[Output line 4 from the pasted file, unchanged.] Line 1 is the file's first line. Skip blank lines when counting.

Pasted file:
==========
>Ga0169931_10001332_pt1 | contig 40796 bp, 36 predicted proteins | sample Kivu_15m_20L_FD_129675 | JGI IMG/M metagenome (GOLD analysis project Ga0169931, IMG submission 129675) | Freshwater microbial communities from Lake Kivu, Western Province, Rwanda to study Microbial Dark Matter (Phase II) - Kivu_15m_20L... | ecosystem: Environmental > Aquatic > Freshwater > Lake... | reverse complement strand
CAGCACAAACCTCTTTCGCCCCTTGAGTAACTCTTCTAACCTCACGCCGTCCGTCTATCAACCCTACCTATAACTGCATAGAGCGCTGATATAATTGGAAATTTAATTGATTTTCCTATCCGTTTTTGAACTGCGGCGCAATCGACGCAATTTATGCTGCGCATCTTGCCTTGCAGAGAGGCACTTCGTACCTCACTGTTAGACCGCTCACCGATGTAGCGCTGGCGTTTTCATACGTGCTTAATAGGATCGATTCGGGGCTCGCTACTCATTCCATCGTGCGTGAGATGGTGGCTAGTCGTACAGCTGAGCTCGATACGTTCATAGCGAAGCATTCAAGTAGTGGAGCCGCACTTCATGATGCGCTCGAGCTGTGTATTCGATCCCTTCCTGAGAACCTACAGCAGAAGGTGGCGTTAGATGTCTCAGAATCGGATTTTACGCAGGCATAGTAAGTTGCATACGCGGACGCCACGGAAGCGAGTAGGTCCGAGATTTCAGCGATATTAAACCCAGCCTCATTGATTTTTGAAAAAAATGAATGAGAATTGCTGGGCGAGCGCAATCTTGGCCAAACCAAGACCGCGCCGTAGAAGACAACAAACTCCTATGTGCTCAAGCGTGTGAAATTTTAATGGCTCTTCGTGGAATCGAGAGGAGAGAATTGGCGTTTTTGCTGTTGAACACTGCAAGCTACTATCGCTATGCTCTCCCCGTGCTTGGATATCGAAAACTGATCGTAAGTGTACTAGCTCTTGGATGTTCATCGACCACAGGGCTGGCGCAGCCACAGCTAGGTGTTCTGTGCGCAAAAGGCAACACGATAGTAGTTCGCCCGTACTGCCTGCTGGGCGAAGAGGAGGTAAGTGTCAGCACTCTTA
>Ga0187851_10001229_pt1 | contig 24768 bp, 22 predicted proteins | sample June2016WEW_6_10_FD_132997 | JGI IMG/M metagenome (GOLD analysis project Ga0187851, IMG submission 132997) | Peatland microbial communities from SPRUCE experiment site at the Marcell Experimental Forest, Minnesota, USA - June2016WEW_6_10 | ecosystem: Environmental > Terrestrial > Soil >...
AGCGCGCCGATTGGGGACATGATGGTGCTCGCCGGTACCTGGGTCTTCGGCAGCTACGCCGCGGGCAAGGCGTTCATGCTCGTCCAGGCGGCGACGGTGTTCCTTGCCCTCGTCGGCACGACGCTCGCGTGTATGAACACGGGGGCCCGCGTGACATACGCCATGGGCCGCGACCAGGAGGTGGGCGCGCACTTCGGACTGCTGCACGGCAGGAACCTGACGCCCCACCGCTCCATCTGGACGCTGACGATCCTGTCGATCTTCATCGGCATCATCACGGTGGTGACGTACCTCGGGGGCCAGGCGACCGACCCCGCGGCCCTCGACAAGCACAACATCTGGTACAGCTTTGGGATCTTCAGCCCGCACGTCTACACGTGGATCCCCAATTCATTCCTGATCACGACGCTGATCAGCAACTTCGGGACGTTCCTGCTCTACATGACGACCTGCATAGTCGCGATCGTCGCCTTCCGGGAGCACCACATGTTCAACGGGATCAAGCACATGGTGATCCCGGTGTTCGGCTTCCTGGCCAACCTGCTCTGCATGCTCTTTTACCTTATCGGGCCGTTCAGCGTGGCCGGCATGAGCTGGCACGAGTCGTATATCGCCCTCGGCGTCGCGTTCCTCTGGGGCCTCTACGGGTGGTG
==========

AGCGCGCCGATTGGGGACATGATGGTGCTCGCCGGTACCTGGGTCTTCGGCAGCTACGCCGCGGGCAAGGCGTTCATGCTCGTCCAGGCGGCGACGGTGTTCCTTGCCCTCGTCGGCACGACGCTCGCGTGTATGAACACGGGGGCCCGCGTGACATACGCCATGGGCCGCGACCAGGAGGTGGGCGCGCACTTCGGACTGCTGCACGGCAGGAACCTGACGCCCCACCGCTCCATCTGGACGCTGACGATCCTGTCGATCTTCATCGGCATCATCACGGTGGTGACGTACCTCGGGGGCCAGGCGACCGACCCCGCGGCCCTCGACAAGCACAACATCTGGTACAGCTTTGGGATCTTCAGCCCGCACGTCTACACGTGGATCCCCAATTCATTCCTGATCACGACGCTGATCAGCAACTTCGGGACGTTCCTGCTCTACATGACGACCTGCATAGTCGCGATCGTCGCCTTCCGGGAGCACCACATGTTCAACGGGATCAAGCACATGGTGATCCCGGTGTTCGGCTTCCTGGCCAACCTGCTCTGCATGCTCTTTTACCTTATCGGGCCGTTCAGCGTGGCCGGCATGAGCTGGCACGAGTCGTATATCGCCCTCGGCGTCGCGTTCCTCTGGGGCCTCTACGGGTGGTG